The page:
Friday, May 26, 2017

Movie Review: Captain Fantastic (2016)

Captain Fantastic (2016) written and directed by Matt Ross

Viggo Mortensen is Ben, a father of six who lives with his children in the Pacific Northwest wilderness. Ben is a survivalist and intellectual and wants to pass those on to his children. They live a life that is idyllic for Ben; the children hardly know any other life. On one of his runs to a nearby town for mail and supplies, he calls his father-in-law to check on the status of his wife, who had been hospitalized many months before. This call is the worst news--she has committed suicide. And the father-in-law says he will have Ben arrested if he shows up for the funeral because he blames Ben for her condition. Ben tells the children, who are naturally very sad though Ben is not very comforting. When he reads her will, he discovers that she wants to be cremated and taken to a populous area where her ashes will be flushed down a toilet. Ben wants to respect her wishes, so he packs the kids up and heads off to the Southwestern United States.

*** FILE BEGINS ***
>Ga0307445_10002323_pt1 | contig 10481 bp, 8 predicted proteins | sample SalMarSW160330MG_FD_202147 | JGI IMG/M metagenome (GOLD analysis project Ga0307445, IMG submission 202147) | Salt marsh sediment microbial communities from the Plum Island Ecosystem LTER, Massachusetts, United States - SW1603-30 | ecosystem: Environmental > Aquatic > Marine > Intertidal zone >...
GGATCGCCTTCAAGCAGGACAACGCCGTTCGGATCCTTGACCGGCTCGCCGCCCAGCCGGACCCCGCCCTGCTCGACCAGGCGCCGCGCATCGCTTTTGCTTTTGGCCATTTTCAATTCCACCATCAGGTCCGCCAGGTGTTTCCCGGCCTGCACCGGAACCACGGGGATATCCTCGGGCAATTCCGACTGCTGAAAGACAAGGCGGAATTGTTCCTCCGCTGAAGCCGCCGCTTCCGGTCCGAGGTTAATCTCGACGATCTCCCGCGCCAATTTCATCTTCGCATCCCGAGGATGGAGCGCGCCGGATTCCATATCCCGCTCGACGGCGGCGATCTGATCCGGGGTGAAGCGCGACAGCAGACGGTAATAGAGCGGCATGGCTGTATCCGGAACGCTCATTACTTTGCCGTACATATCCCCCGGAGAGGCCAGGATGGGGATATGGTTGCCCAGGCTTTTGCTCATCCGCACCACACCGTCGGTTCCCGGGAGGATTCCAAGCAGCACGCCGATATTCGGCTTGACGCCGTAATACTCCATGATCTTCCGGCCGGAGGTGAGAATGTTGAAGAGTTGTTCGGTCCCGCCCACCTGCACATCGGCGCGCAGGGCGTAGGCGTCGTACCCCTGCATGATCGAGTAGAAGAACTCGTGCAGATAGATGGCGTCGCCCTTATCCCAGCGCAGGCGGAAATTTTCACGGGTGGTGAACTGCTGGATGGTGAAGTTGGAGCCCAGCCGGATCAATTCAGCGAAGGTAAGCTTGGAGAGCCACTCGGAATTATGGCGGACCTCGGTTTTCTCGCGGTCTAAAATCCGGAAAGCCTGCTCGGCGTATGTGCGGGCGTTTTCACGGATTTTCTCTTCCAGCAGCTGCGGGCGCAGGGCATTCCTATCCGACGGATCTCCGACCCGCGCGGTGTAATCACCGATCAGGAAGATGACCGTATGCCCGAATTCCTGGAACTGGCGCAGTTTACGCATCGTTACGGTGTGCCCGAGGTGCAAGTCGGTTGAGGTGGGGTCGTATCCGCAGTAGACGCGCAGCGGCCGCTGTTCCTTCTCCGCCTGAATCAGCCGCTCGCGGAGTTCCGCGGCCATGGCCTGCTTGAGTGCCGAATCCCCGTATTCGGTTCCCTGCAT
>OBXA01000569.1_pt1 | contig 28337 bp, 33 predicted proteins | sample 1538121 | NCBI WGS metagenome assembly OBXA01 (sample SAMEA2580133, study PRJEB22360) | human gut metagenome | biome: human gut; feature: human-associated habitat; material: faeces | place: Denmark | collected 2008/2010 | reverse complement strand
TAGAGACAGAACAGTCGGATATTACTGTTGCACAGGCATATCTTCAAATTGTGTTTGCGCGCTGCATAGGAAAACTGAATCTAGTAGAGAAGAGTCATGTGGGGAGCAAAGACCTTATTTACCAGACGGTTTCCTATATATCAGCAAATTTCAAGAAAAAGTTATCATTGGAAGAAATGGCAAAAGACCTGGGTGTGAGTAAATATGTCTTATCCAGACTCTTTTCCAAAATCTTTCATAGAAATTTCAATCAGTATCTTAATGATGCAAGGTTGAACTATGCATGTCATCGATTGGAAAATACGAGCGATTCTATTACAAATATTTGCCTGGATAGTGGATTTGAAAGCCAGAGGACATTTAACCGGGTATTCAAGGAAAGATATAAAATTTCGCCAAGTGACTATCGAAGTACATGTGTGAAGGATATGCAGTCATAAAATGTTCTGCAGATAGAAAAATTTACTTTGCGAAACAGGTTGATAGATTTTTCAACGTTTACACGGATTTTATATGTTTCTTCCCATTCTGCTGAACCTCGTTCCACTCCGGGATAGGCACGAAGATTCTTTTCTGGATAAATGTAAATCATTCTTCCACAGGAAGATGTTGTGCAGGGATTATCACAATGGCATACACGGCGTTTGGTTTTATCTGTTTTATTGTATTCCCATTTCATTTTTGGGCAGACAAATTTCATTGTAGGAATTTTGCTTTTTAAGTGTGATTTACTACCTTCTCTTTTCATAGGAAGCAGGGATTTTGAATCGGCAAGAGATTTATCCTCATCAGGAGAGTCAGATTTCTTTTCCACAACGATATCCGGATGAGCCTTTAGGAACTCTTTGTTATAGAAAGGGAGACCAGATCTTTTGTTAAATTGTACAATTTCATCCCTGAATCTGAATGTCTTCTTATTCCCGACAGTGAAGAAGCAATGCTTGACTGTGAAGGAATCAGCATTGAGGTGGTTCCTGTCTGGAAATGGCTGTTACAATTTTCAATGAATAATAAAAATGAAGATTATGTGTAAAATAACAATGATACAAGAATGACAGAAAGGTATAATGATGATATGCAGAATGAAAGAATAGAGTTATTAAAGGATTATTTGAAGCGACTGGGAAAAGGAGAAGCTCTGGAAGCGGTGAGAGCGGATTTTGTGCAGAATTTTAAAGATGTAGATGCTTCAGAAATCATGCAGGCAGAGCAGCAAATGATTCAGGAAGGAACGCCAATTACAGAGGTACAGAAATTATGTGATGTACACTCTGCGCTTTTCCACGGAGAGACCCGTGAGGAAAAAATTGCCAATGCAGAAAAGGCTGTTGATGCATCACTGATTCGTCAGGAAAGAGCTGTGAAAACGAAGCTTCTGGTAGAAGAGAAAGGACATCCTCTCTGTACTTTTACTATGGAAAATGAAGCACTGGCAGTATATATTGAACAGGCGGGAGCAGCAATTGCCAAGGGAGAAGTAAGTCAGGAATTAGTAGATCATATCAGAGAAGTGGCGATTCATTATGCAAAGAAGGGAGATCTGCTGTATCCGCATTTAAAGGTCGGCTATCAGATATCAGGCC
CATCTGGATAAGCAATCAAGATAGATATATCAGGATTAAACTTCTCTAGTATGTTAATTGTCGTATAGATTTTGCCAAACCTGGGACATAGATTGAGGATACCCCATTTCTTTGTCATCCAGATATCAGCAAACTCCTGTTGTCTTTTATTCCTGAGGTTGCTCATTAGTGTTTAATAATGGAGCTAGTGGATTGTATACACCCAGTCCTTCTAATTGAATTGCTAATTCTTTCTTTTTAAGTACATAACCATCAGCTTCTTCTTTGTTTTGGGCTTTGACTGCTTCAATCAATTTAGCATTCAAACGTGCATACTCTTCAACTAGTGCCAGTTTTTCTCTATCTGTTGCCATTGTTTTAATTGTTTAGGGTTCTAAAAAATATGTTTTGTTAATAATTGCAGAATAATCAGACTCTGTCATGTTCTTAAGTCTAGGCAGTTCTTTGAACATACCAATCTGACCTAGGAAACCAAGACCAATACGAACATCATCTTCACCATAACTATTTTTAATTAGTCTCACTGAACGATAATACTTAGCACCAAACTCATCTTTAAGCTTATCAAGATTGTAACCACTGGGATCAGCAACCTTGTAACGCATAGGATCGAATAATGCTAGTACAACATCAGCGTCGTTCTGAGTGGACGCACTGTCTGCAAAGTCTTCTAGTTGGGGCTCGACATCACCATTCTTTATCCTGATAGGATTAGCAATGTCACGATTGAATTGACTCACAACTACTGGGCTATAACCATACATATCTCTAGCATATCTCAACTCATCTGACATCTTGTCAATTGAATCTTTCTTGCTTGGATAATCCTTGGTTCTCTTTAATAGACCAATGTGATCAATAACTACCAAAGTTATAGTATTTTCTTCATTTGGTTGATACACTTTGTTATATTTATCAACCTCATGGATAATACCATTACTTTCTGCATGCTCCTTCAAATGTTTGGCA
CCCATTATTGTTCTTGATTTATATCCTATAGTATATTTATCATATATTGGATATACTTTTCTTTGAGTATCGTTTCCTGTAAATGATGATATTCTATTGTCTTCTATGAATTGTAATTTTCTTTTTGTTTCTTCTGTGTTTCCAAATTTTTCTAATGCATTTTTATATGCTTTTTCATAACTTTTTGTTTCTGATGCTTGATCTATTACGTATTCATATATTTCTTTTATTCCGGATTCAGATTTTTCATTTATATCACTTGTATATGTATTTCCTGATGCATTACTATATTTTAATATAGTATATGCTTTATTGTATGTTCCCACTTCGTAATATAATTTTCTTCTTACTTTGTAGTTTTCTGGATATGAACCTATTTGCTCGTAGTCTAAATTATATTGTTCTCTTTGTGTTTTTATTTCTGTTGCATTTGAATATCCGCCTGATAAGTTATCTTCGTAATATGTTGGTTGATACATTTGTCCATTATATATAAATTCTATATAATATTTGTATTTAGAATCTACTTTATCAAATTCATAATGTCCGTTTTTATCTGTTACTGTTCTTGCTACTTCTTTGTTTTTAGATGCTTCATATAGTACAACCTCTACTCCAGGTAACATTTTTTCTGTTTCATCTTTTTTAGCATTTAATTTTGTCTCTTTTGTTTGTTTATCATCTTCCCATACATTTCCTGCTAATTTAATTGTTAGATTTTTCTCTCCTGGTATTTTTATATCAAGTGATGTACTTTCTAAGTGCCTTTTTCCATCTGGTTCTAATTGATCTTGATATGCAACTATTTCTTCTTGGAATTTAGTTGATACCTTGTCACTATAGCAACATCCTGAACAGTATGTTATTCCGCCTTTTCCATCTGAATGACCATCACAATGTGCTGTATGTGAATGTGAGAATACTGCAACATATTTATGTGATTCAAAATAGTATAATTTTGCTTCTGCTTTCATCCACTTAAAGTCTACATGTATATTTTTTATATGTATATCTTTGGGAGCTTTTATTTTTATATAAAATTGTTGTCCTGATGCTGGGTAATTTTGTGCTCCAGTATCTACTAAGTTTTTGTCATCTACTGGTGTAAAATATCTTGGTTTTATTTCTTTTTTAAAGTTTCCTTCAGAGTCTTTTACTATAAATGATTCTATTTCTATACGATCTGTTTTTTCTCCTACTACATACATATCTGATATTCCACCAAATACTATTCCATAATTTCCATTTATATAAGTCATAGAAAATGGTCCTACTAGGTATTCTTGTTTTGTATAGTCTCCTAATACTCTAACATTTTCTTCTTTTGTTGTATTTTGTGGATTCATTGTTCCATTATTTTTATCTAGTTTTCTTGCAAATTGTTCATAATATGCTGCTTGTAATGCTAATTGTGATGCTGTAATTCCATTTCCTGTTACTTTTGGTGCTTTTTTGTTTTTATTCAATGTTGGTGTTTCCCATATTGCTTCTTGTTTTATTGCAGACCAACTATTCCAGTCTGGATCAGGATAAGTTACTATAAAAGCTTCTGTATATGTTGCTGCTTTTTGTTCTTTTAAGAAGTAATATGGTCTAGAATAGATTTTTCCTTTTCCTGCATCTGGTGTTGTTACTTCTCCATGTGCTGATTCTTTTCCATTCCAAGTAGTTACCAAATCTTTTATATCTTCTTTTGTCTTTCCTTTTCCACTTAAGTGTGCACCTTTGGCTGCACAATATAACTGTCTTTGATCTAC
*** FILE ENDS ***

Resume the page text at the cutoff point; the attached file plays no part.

Initially Ben's life is presented as idyllic. The children read and discuss and farm and hunt in the forest. Once they confront the rest of the world, the contrast is stark and his parenting looks very questionable. The oldest son, who has been accepted to a bunch of Ivy League universities, has no ability to talk to young women his own age. The children's lack of basic social and life skills is a reflection of his anti-capitalist ideology which has really poisoned them against everything--for example, he hates not just fast food but even a normal diner or restaurant (claiming "there's no real food on this menu"), though he's perfectly willing to steal junk food from a grocery store. The contradictions in his lifestyle come to a head when he gets to his wife's funeral and he has to confront his father-in-law.

The movie's great strength is that it shows both the good and bad of Ben's decisions and forces him to deal with the consequences for himself and for his children. Exploring that shift for Ben is quite fascinating. The movie waffles a bit at the end, trying to have two very different emotional endings. He both gives up everything and gets everything he wants, which makes no narrative or thematic sense in the story, especially with the third and final ending where Ben has learned to adjust, presumably for the sake of his children.

This movie brings up a lot of interesting points for discussion but, as a narrative, the strong beginning is let down by too many endings that don't fit with each other.

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